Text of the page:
EY reaches settlement over long-running $7.3bn Nortel Networks bankruptcy saga

Francesca Washtell
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Supporters of the Canadian team wave the
Nortel Networks was a Canadian telecoms giant that filed for bankruptcy in 2009 (Source: Getty)

A settlement has been reached in the long-running global insolvency of Canadian telecoms giant Nortel Networks' European-based companies.

Three groups of creditors, including 33,000 UK pensioners, Canadian pensioners and US bondholders, had been unable to agree who gets what from the $7.3bn (£6bn) to be distributed since the company’s collapse seven years ago.

The battle has been over whether Nortel’s US units have to share the money – which they raised by selling assets after the bankruptcy was filed in 2009 – with UK and Canadian divisions.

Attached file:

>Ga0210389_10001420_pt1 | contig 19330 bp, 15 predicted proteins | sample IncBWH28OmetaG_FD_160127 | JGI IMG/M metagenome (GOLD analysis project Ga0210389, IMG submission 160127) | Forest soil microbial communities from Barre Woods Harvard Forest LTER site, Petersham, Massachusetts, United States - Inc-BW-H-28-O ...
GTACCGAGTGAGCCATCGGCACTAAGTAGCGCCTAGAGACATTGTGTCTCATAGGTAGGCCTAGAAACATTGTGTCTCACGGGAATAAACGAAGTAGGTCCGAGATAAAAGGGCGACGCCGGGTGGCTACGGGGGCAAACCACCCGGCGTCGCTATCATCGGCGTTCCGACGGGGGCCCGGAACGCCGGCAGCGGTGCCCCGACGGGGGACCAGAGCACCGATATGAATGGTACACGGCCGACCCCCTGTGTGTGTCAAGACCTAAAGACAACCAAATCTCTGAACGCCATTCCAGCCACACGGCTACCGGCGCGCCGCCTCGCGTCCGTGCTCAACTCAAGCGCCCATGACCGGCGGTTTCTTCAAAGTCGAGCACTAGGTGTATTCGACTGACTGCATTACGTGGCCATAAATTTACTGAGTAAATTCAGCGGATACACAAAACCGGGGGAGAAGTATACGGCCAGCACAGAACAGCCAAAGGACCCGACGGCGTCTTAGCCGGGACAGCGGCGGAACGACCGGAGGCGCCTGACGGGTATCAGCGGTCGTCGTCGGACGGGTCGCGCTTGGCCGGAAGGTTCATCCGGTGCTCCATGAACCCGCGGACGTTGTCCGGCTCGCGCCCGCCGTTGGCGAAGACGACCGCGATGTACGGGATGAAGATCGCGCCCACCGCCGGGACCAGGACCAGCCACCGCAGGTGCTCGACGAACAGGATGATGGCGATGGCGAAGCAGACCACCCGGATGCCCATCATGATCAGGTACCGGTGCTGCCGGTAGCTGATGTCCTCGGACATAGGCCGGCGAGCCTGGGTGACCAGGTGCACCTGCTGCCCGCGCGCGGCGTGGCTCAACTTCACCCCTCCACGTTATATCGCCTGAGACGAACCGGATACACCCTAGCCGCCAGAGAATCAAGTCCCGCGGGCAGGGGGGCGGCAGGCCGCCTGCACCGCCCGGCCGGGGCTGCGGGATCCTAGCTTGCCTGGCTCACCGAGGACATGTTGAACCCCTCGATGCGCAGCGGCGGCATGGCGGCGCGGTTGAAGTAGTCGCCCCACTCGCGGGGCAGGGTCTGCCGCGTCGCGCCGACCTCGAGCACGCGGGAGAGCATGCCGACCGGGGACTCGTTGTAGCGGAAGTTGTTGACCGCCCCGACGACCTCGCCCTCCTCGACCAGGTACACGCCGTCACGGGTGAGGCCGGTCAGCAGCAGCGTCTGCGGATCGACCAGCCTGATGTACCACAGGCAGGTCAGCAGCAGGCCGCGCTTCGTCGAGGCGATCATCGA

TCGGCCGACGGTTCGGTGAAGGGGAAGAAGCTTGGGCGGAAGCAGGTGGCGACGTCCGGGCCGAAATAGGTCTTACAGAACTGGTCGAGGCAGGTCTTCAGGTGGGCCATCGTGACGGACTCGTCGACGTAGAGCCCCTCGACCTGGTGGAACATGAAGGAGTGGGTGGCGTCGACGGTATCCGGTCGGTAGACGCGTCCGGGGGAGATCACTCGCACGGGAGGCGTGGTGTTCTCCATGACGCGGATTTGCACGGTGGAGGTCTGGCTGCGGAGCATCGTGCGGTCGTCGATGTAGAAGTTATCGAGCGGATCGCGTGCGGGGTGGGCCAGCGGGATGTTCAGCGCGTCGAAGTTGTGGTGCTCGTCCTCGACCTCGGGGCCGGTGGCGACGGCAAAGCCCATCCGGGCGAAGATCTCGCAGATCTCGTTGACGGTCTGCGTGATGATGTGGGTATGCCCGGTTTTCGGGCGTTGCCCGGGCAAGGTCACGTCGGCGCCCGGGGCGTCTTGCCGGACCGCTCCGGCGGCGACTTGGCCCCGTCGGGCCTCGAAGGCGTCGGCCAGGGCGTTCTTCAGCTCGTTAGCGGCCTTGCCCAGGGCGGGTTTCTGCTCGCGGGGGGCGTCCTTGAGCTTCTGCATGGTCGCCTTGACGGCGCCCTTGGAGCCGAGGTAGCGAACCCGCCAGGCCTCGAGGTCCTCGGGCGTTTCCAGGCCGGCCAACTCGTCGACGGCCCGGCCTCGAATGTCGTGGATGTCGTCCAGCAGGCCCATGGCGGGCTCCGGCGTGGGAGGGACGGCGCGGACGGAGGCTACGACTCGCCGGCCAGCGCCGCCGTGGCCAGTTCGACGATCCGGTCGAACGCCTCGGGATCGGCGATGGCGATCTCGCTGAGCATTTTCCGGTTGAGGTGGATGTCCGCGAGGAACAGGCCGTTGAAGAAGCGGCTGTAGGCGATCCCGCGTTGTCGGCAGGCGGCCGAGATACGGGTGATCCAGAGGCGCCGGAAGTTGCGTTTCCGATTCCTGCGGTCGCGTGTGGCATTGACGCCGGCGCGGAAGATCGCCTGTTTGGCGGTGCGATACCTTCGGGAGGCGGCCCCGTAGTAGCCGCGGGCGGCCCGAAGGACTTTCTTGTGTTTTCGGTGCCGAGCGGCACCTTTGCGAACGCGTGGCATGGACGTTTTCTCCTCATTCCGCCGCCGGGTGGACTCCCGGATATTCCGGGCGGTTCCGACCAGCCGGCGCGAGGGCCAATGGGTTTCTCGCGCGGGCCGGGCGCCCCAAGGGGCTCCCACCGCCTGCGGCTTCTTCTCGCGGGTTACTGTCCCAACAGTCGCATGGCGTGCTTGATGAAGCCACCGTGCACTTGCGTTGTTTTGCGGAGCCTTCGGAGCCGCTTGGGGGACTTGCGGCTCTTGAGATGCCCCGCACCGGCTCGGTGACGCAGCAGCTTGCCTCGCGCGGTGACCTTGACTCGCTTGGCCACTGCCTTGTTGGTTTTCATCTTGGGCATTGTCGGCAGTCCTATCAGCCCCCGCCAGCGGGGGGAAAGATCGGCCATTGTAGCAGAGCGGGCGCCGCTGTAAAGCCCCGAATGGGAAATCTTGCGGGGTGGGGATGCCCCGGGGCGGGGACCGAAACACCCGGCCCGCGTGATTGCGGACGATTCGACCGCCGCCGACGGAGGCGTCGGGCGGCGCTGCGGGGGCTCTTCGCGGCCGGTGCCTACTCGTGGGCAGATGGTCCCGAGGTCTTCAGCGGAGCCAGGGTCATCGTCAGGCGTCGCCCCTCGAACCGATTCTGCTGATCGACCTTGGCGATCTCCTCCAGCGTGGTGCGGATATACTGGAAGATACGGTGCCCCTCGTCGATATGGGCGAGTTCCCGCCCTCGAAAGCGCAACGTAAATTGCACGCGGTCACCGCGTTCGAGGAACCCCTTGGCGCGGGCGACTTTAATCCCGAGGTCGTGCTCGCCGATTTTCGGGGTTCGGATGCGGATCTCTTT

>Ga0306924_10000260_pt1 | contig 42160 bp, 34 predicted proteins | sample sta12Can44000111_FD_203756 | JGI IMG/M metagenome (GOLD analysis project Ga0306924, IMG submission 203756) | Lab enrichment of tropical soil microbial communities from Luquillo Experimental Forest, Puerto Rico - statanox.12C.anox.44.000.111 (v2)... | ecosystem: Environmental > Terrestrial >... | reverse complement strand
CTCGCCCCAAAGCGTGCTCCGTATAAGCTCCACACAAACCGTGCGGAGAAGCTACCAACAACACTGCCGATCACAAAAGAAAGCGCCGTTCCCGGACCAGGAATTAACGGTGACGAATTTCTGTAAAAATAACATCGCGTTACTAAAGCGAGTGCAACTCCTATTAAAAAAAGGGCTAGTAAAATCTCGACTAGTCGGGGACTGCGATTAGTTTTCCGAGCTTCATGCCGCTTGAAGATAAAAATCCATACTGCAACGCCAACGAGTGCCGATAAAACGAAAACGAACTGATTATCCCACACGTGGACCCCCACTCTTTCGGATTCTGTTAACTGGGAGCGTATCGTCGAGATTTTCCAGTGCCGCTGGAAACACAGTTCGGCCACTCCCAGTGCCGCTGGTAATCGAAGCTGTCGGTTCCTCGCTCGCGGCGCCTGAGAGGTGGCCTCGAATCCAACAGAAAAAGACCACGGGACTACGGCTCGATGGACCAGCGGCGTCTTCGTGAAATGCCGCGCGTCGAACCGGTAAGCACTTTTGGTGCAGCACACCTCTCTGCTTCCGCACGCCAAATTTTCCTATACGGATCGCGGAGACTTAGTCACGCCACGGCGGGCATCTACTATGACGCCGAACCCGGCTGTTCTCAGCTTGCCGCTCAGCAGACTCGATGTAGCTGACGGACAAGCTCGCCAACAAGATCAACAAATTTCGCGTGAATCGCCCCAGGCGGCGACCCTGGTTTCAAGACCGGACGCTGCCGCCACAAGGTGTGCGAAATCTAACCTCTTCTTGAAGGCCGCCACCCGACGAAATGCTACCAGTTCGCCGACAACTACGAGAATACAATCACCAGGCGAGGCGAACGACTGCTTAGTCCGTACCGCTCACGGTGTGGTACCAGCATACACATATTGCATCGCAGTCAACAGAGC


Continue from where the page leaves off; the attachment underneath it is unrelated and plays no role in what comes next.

Read more: UK legal costs hit $700m for Nortel

The settlement will enable substantial distributions to be made to creditors of each of these European entities.

Nortel Canada will receive 57 per cent of the sale proceeds in escrow, worth approximately $4.14bn on 31 July. The agreement also releases another $237m to Nortel Canada for other sale proceeds and a payment of $35m for reimbursement costs in connection with the asset sales.

The settlement is conditional on various steps being taken, including court approvals in the US, Canada, UK and France.

Read more: PPF buoyant on Brexit and BHS despite rising claims

In April this year, EY had already banked more than $500m from the 2009 Nortel bankruptcy, while the total fees to all legal parties had climbed to $1.87bn.

John Whiteoak, partner at Herbert Smith Freehills, said: "Herbert Smith Freehills are incredibly proud to have been able to work for EY in this important and seminal mandate. We are very pleased to have assisted the client in bringing about this very significant settlement which, if the conditions are satisfied, will result in significant returns to the creditors of the European Nortel companies and has led to ground-breaking developments in international insolvency and pensions law."

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